Wednesday, February 4, 2009

The Weekly Petroleum Report

Every week the EIA puts out updated production charts for the past year. On Wednesdays those for petroleum, including crude oil and gasoline, are posted, and then on Thursday one can get information on the natural gas situation. These are useful charts, as much for showing the current situation in contrast to earlier years, and also to bring in the seasonal effects that are not always recognized if one just looks at the numbers for a month. Looking at these every week isn’t necessarily needed, but regular visits to both sites are well worth taking the time. For example let’s begin with what has happened to gasoline demand over the last year.
US Gasoline Demand

One can see, looking at the comparison of the patterns of the last two years how dramatic the slump was as the recession took hold in the US as we went into the Fall. But one can also see how, over the past three months, the demand has come closer to previous use at this time, and now appears almost coincident with that of a year ago.

The next interesting thing to do, having seen what demand is doing, is to see how it is being met. Gas can either be refined domestically, or it can be imported after refining. And one can see that the domestic refining of gas recovered more quickly than the demand:
US Production of Gasoline

It has been in the import of gasoline that the drop-off in demand has been handled.
Gasoline imports

Yet even here the product is coming in at close to the same level as it was a year ago, indicating that this particular part of the economy has no longer been hurt as much, in volume, as one might have thought. Now it is true that is does not all have to be used, but if one looks at the volumes that are held in stock, the quantity is less than last year, and so, although there has been a build in stocks, it is well within the average values for the past five years.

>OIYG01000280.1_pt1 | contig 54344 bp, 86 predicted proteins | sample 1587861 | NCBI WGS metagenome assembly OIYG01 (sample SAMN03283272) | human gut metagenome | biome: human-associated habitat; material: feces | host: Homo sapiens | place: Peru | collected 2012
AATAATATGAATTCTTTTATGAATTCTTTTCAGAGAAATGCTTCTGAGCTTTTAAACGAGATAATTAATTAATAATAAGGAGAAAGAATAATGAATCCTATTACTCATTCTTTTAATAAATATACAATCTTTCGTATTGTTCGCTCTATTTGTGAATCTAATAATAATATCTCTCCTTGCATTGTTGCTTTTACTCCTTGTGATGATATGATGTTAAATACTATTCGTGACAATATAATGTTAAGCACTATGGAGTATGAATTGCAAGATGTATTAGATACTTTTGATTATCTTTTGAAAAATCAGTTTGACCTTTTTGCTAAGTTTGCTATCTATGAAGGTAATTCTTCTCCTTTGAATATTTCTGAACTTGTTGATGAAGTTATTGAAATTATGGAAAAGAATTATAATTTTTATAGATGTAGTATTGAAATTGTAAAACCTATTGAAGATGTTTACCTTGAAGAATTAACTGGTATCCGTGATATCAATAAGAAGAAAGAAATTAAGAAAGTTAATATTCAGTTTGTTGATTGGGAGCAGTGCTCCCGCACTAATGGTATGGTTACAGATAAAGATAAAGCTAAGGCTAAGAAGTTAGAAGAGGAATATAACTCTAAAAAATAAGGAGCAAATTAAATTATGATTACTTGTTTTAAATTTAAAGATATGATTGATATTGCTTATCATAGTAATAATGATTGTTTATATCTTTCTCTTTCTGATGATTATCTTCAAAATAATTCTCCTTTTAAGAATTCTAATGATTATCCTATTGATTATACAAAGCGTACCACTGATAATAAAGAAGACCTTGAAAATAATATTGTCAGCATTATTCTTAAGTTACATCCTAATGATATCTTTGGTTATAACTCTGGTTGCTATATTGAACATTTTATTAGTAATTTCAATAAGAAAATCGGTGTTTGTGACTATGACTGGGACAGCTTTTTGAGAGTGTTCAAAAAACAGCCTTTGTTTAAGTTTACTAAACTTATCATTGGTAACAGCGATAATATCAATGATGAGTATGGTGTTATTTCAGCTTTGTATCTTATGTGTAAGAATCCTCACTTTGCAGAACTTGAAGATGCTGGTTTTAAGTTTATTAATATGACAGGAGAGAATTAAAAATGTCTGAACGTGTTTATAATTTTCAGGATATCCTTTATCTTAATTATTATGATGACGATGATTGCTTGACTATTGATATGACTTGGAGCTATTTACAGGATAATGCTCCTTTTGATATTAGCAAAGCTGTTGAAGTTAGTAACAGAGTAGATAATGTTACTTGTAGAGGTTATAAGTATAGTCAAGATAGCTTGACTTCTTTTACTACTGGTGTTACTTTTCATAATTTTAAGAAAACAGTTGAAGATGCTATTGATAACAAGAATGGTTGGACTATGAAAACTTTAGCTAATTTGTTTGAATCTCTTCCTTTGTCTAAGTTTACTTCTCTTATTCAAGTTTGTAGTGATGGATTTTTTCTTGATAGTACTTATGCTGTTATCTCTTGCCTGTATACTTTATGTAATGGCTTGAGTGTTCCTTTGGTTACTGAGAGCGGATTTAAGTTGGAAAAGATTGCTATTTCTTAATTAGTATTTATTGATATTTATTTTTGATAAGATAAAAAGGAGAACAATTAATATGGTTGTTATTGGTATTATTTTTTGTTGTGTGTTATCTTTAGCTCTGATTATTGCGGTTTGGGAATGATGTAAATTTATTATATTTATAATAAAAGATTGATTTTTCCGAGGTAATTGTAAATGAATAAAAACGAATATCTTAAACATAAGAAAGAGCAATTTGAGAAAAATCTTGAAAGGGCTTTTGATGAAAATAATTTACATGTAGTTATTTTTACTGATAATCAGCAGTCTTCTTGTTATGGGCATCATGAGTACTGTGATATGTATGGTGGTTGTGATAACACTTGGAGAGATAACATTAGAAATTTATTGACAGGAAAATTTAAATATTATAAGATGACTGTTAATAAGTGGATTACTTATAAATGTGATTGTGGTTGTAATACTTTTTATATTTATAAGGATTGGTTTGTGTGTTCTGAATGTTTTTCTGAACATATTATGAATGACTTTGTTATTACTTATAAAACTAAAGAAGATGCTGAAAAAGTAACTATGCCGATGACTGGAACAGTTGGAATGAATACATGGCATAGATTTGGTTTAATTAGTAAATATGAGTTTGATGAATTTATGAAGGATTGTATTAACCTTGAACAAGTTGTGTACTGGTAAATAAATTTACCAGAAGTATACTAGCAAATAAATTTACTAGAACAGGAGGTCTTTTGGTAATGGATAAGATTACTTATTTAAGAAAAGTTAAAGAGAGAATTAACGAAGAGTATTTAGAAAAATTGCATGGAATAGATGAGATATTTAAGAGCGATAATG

Gasoline stocks

I should note that by May of last year the country had seen a steady decline in the number of miles driven, relative to 2007, because of the increase in the price of gasoline, so that needs to be remembered in this analysis.

Taking a step further back into the process, gasoline coming out of the refinery is only a part of the product, and so we look at what is going into the refineries. In relative terms we again see that dip in volume that came in at the end of September, and which we have been assigning to the recession.
US Refinery inputs

But now it is important to look at the regions of the country to see how the refineries in each region has been coping. And in looking there we see another cause for the drop in refinery operations.
Regional Refinery inputs

Notice that they all remained stable, apart from the Gulf Coast. And if you remember there were two significant Hurricanes that affected production in the Gulf this past summer. I have used a plot from the Natural gas page (which I will chat about tomorrow) to show when they occurred.
Showing the arrival of two hurricanes.

So one steps back to consider where the crude oil that went to the refineries came from.

Domestic supplies are again back to normal, and stabilized fairly rapidly after September.

Domestic crude oil production

While imports are also back to historic levels. Note they also fell since there were issues with getting oil into Gulf refineries.
Crude Oil imports

And since they recovered somewhat quicker than demand, stocks of crude have risen above the five-year average.

Crude stocks of oil

Which has allowed the Administration to begin pumping oil into the Strategic Reserve again.

And the thing is, looking at these figures, it does suggest that if demand is returning to earlier levels, then supplies may tighten again, and prices will then start back up. So that is why we will keep dropping by these EIA pages and noting what they tell us in the months ahead.

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